Brownies - At the bakery these are called Scharffen Berger Brownies, so I used Scharffen Berger chocolate - a full pound of it for a 9x13 pan!! Whatever kind of chocolate you use, be sure you like to eat it plain because these brownies taste like the chocolate they're made with. The recipe calls for brown sugar instead of white, which probably adds some caramel notes. They are truly decadent and definitely fudgy, yet much more soft, delicate, and crumbly than you'd expect, although they got firmer after sitting overnight (and I'm sure they'd be much firmer if stored in the refrigerator). Needless to say, these were a huge hit.

          I can't wait to try more recipes - and I will have to, since I have leftover pastry cream, almond cream, orange syrup, and caramel.

          3 Replies
          1. re: Anya L

            Oooo...bread pudding is my fav--would you mind paraphrasing?

            1. re: Funwithfood

              Theirs is very soft - the secret is lots of custard plus brioche. They bake theirs in a tall pan and don't crowd the bread slices in the pan.

              Layer 6 1"-thick lightly toasted brioche slices in buttered pan. For custard, mix 4 cups milk, 8 eggs, 14 Tbsp sugar, 1 1/2 tsp vanilla, and 1/2 tsp salt; strain. Pour custard over bread. If there's too much custard, wait until some of the custard is absorbed and try to add more. Let sit 10 min or even overnight. Cover and bake 1 hr or until custard is set.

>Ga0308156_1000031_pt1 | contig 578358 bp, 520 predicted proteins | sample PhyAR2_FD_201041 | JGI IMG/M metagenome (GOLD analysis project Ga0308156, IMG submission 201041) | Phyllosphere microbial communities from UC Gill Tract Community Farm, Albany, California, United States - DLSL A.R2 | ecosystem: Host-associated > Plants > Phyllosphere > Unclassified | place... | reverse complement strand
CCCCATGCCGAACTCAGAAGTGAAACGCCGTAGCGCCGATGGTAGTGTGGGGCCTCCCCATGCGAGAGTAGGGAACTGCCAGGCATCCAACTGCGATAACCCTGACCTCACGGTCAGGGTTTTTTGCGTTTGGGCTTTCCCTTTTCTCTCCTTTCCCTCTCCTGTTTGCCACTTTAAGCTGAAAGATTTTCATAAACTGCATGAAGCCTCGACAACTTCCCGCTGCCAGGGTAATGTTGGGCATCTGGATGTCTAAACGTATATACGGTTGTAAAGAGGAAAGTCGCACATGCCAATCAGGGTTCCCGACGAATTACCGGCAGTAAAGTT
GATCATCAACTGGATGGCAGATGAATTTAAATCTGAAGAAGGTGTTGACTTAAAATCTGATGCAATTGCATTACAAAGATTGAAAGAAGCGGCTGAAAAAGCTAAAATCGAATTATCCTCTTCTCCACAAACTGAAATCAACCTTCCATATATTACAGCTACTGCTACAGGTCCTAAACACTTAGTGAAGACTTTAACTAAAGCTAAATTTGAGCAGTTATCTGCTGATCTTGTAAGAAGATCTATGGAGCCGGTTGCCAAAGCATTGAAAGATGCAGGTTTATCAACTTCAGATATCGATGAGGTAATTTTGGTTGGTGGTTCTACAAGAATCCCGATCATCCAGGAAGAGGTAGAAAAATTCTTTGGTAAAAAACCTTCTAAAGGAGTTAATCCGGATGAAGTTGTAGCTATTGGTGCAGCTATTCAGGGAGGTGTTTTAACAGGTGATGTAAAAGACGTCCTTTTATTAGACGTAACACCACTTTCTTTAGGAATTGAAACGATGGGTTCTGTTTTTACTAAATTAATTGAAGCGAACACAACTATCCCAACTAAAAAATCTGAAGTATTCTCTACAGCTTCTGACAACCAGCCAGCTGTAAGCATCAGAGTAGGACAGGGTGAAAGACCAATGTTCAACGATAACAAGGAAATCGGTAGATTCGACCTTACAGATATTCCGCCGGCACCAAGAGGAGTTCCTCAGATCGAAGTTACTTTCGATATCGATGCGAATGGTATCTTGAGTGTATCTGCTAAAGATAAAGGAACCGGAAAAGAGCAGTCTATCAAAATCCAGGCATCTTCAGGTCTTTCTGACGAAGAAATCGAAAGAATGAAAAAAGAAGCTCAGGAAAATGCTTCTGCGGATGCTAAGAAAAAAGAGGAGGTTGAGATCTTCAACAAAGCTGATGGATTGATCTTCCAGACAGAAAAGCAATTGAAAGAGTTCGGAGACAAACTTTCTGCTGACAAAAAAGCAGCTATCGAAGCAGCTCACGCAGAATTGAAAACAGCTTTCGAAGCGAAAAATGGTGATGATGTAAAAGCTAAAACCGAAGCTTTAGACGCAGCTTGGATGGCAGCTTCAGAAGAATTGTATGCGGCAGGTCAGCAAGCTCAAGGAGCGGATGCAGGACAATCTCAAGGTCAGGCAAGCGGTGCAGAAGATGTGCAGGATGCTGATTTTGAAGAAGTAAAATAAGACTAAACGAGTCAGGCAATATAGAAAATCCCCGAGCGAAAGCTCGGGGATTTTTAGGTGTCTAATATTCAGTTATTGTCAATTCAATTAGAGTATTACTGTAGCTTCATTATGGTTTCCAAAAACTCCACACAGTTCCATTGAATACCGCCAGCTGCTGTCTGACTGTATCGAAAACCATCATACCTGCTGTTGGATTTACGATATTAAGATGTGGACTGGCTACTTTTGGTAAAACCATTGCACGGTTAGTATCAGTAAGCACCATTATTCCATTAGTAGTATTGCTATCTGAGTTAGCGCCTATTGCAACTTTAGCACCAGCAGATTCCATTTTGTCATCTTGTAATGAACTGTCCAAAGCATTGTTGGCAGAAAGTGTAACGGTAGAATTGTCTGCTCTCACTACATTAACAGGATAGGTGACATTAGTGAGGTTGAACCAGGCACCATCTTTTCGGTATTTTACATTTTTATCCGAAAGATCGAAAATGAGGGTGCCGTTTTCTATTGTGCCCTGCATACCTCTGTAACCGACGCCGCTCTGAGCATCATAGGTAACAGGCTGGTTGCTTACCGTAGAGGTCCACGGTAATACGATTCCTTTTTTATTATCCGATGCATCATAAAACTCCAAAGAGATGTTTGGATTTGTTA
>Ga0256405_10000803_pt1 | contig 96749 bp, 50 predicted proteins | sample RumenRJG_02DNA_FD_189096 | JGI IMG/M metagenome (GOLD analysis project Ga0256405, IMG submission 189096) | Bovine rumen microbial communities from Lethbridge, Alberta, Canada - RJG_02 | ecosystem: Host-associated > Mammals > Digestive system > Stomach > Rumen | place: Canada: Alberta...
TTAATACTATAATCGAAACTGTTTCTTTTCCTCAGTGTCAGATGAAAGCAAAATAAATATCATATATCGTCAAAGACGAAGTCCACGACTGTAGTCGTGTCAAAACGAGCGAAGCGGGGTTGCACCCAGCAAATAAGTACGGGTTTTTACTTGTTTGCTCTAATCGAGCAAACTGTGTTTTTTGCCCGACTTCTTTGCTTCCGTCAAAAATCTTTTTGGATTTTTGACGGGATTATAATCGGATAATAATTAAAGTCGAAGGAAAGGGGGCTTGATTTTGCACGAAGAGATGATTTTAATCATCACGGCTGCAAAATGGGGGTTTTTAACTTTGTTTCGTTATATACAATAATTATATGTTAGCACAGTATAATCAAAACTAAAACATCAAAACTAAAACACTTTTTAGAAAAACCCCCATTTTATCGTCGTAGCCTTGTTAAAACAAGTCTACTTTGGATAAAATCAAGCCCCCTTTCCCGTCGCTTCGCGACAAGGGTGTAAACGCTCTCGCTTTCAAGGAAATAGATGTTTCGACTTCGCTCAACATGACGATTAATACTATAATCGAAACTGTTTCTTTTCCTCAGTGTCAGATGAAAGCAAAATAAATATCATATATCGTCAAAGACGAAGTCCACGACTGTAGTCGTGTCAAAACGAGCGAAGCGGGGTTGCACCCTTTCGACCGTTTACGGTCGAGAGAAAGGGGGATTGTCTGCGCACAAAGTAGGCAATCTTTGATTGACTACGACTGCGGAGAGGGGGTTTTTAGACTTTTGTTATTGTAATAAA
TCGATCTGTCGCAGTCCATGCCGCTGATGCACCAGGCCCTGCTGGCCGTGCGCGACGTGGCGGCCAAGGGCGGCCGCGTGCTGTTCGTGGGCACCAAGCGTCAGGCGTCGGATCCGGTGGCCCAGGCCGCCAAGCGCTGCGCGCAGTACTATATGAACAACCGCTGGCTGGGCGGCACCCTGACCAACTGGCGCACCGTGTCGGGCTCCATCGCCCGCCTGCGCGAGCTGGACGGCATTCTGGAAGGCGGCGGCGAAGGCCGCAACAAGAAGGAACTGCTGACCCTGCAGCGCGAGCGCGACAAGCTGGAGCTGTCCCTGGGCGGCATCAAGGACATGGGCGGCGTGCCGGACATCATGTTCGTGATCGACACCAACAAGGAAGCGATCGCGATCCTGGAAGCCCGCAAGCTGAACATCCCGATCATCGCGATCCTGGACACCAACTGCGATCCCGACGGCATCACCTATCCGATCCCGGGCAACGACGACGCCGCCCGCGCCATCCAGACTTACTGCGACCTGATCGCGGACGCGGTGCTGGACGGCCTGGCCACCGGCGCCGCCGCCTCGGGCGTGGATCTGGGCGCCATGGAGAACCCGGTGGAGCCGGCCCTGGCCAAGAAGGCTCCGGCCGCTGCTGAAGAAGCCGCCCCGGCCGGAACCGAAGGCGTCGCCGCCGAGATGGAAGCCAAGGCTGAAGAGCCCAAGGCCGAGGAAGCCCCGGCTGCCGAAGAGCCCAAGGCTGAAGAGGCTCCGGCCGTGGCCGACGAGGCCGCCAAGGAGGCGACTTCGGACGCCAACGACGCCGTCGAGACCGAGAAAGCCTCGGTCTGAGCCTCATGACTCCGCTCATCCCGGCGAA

1. re: Anya L

                Thanks Anya!

                I love a soft bread pudding--esp topped with a rum or whiskey sauce...mmm.

          2. Here's what I baked last weekend:

            Frangipane Tart (had to use up leftover almond cream) - The recipe does not specify what fruit to use, although it does give suggestions. I used nectarine and blueberries. It was delicious. The flaky pastry dough was probably the flakiest I've ever made (and I used the food processor method). Maybe the ratio of butter is higher? The recipe says it makes 2 9" crusts but actually there's a lot extra. I baked the tart directly on a baking sheet (with silpat) in a flan ring, which the recipe suggests so that the crust gets brown, which it did (and did not get soggy after 3 days in the fridge). The almond cream contains almond slices instead of ground almonds, which adds a nice crunch, but I actually think I prefer ground almonds.

            Zucchini Bread with Orange Marmalade and Walnuts - The marmalade adds a bitter note, so it's not your standard zucchini bread. It's a nice variation, but it's not going to replace my standard recipe. The recipe says you can also use apricot jam instead of orange marmalade, so I may try that next. Like most zucchini bread recipes, it calls for oil instead of butter, which means you can mix it up in 5 minutes before the baby gets too sick of sitting in his high chair :)

            2 Replies
            1. re: Anya L

              Does the cookbook include a recipe for the Rocher cookies?

            2. Hi Anya,

              I'm so excited to hear you've tried the brioche bread pudding. I'm desperate to make it for some house guests this weekend and having been PROMISED my copy would arrive this week, it's still not here! As one cook to another can you get me out of a hole and post the recipe? I'd really appreciate it. I don't know what else to do!

              1 Reply
              1. re: foodiepeople

                I summarized the recipe earlier on this page - see my reply to Funwithfood. Looks like I forgot to mention the oven temp - 350.